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Legacy Of Buttigieg Presidential Run Lives On For Reno Gay Teen: Youth Media Opinion

Men hold hands in front of a parade
Lawerence Jackson
/
Pete For America

Pete Buttigieg was one of the first openly gay men from a major party to run for president. While his campaign ended during the Democratic primary season earlier this year, his impact on one Hug High School student in Reno lives on.

Here’s Haziel Ramirez with a KUNR Youth Media opinion piece about what the Buttigieg campaign meant to him.

I really don’t know where my future is going and how I’ll make it there. But what I can say is that I classify myself as a gay teen. What I do hope to see in America is more LGBTQ rights, so that I can walk comfortably knowing that I’m gay and even be with a man, who knows.

I support people in the LGBTQ community because we all have different perceptions of love. One member of our community who I hope runs again for president is Pete Buttigieg, an openly gay married man.

He left a mark on society, letting people who are part of the LGBTQ community know that anything is possible. I know this left a mark on me. I’m not sure where I’m heading, but now I have the confidence that anything is possible, at least partially, because Pete Buttigieg ran for election.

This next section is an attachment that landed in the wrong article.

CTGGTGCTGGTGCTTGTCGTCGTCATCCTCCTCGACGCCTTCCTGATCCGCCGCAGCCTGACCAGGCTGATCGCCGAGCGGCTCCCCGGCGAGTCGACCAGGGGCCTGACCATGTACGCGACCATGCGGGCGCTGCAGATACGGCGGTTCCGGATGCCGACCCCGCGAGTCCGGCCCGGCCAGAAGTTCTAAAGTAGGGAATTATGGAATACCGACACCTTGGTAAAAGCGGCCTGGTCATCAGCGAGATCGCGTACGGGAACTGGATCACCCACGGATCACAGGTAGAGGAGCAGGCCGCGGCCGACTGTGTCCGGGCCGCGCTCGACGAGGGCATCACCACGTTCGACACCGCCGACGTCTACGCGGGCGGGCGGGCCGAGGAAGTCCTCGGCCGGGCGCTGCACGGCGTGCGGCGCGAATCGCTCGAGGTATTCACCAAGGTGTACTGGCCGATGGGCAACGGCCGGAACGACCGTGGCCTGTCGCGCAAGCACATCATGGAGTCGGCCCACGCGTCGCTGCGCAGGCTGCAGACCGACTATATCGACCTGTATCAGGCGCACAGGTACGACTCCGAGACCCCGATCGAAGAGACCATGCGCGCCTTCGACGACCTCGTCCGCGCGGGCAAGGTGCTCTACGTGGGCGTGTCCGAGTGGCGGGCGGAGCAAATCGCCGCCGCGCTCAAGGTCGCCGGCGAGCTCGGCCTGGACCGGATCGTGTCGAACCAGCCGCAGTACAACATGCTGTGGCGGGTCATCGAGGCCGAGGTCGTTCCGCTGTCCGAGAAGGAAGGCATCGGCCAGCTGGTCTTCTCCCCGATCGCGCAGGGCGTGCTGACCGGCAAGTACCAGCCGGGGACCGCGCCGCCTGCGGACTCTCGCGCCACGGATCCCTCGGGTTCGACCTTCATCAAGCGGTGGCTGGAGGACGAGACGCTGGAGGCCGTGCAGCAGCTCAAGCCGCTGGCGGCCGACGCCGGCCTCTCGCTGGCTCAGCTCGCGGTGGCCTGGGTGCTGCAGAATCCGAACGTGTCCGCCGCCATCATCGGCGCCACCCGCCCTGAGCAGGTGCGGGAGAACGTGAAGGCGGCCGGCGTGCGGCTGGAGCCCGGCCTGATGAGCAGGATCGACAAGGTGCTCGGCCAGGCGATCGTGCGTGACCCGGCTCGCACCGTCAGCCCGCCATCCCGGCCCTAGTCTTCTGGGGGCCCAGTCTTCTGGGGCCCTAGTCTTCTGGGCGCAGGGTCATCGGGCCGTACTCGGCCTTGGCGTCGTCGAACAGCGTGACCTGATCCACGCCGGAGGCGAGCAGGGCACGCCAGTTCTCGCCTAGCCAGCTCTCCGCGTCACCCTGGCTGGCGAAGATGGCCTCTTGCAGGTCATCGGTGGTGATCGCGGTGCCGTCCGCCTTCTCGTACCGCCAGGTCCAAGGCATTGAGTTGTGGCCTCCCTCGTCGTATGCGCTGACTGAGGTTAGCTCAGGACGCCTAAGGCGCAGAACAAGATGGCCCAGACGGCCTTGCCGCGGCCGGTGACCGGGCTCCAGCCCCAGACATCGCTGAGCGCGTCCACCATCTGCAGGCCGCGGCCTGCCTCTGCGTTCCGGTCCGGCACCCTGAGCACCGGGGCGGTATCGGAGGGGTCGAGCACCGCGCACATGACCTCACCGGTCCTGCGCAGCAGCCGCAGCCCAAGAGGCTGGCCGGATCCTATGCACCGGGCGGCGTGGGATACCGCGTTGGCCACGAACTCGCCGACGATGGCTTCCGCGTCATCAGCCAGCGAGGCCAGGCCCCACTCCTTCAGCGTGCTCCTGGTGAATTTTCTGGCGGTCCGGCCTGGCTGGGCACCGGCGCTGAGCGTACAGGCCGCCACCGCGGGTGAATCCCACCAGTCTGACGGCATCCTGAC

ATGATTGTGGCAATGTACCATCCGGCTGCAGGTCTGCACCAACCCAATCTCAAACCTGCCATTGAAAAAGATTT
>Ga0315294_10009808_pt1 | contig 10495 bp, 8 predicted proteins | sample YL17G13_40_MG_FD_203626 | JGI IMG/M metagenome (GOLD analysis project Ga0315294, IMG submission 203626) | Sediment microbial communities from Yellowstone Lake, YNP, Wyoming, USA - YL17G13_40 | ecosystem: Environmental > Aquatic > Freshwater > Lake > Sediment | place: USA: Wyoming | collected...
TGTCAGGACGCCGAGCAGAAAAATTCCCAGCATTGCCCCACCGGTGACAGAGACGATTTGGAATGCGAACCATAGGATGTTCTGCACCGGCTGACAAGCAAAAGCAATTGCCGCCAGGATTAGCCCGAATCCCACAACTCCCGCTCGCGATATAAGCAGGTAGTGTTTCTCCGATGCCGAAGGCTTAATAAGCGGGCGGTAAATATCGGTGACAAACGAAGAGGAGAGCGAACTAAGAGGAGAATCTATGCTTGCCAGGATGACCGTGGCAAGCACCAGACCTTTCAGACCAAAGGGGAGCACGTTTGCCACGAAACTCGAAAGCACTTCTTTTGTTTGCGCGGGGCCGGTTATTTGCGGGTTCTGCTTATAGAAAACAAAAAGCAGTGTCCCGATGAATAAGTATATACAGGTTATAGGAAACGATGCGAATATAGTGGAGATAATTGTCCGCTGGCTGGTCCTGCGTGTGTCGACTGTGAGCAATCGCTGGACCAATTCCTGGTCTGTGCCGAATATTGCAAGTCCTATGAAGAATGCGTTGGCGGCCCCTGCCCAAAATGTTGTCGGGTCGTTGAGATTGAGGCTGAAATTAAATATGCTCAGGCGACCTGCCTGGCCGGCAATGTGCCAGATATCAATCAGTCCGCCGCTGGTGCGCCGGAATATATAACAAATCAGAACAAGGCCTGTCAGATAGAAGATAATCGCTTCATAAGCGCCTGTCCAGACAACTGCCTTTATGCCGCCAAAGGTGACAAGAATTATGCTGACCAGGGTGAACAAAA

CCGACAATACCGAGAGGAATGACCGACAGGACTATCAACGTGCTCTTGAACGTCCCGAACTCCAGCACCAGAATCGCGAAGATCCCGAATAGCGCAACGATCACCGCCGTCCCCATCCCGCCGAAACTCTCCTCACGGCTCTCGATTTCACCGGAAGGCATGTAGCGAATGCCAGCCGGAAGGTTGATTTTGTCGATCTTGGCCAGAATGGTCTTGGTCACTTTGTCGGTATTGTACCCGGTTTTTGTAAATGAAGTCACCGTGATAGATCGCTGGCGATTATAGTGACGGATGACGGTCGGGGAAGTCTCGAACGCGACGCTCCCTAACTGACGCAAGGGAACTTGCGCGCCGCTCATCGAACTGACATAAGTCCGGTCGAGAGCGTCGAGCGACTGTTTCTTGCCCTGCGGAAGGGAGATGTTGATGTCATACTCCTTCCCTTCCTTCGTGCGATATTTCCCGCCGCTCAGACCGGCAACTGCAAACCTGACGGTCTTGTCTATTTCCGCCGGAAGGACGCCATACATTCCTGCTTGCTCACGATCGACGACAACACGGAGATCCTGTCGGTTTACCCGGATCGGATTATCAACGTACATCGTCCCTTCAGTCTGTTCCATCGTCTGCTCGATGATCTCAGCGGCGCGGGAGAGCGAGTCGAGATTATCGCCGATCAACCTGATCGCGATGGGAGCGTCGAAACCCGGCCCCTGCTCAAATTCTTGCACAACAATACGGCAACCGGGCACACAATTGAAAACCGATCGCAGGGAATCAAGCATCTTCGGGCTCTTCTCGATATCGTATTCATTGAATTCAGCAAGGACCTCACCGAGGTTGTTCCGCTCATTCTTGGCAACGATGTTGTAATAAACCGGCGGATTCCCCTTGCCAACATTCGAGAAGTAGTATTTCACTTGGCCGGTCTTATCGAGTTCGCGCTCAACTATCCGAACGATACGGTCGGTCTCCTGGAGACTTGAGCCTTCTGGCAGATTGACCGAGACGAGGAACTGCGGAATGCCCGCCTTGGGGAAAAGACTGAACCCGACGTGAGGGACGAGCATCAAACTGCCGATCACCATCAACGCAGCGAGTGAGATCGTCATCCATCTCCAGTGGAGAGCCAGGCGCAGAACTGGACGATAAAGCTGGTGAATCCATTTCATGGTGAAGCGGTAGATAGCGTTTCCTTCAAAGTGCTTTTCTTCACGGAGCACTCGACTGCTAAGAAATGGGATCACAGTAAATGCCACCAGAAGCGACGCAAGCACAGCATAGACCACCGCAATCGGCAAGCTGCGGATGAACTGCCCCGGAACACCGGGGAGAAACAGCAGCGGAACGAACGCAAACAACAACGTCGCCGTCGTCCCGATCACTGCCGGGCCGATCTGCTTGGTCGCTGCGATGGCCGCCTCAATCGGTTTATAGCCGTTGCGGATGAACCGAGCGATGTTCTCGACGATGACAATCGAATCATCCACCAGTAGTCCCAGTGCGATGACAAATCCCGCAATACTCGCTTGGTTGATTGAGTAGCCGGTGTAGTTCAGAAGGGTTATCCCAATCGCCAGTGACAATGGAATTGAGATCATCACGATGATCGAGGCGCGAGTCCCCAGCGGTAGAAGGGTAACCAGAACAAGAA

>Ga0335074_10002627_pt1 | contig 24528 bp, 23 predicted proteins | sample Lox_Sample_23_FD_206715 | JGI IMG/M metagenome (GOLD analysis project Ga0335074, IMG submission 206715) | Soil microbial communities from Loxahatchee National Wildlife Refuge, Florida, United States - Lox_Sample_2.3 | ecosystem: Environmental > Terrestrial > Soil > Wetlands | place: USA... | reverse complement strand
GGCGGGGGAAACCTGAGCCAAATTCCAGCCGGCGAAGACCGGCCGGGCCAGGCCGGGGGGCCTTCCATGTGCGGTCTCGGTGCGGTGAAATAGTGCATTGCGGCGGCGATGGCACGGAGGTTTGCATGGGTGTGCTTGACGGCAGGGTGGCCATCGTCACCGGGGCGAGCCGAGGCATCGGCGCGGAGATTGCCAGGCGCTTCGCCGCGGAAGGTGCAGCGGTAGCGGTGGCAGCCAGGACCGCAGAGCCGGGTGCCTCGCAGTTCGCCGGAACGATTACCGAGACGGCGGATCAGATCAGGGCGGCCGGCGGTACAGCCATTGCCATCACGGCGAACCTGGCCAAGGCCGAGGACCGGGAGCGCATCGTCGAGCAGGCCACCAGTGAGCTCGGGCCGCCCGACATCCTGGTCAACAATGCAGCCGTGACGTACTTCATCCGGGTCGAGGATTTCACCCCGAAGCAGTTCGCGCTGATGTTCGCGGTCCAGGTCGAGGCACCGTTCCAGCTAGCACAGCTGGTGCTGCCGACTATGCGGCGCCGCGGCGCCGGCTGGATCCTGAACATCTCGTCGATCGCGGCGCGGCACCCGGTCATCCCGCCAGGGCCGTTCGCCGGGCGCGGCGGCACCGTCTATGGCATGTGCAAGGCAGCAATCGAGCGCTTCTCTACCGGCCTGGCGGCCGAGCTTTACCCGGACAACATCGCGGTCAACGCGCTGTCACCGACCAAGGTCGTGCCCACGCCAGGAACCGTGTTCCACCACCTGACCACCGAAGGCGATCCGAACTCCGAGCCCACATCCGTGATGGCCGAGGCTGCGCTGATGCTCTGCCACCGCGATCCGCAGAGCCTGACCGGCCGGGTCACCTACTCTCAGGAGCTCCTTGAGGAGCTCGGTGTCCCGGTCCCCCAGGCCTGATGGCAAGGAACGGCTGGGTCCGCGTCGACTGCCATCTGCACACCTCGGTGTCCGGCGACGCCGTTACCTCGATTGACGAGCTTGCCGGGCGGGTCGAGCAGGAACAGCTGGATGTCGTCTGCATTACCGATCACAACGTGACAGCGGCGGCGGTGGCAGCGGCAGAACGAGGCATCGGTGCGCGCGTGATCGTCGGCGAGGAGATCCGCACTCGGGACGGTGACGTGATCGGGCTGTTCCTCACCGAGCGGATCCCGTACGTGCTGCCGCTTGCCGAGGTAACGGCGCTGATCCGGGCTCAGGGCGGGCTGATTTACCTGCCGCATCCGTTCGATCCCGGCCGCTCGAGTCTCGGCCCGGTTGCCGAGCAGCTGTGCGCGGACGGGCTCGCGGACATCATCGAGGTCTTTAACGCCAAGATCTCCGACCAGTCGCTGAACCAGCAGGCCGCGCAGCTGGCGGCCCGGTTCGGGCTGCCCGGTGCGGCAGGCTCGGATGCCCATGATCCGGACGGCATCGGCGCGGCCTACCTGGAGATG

I can be with a man, be able to explore the world, and have a high position at my job, and that’s a meaningful lesson to never forget. Never back down because you’re part of the LGBTQ community. Rise to the challenge and give it all you’ve got.

While Pete Buttigieg ran for election he said he knew some people wouldn’t vote for him because of what he told the world. But he also didn’t let any negative feelings and thoughts come his way. He said if he had become president he would have helped everybody in America no matter what their sexuality. In one of his election speeches he encountered a young boy who was 9 years old who wanted to come out of the closet.

Knowing that Pete Buttigieg would accept his decision, he felt supported by Buttigieg and the crowd who chanted, “Love is love.” This moment made it feel more powerful and meaningful to people who are afraid to come out. Now, as always, sexuality is something that makes one afraid inside, because no one really knows what will happen.

[I] came out last year to my family, and they are okay with it. It made me feel that I don’t have to hide it anymore, but when I was dating my partner he was afraid to be seen with me romantically, and because we didn’t know how to talk it out, we left it in the past and we started walking a new path apart.

What I wish is that people wouldn’t judge and that the LGBTQ community will not be afraid. After all, love is love, no matter what your sexuality is and what sexuality you’ll end up loving.

Haziel Ramirez is a student at Hug High School and a reporter for KUNR’s youth media program, a special partnership with the Washoe County School District to train the next generation of journalists.

Since the start of the pandemic, the program has only met remotely and students have not been reporting in the field in order to avoid the transmission of COVID-19.

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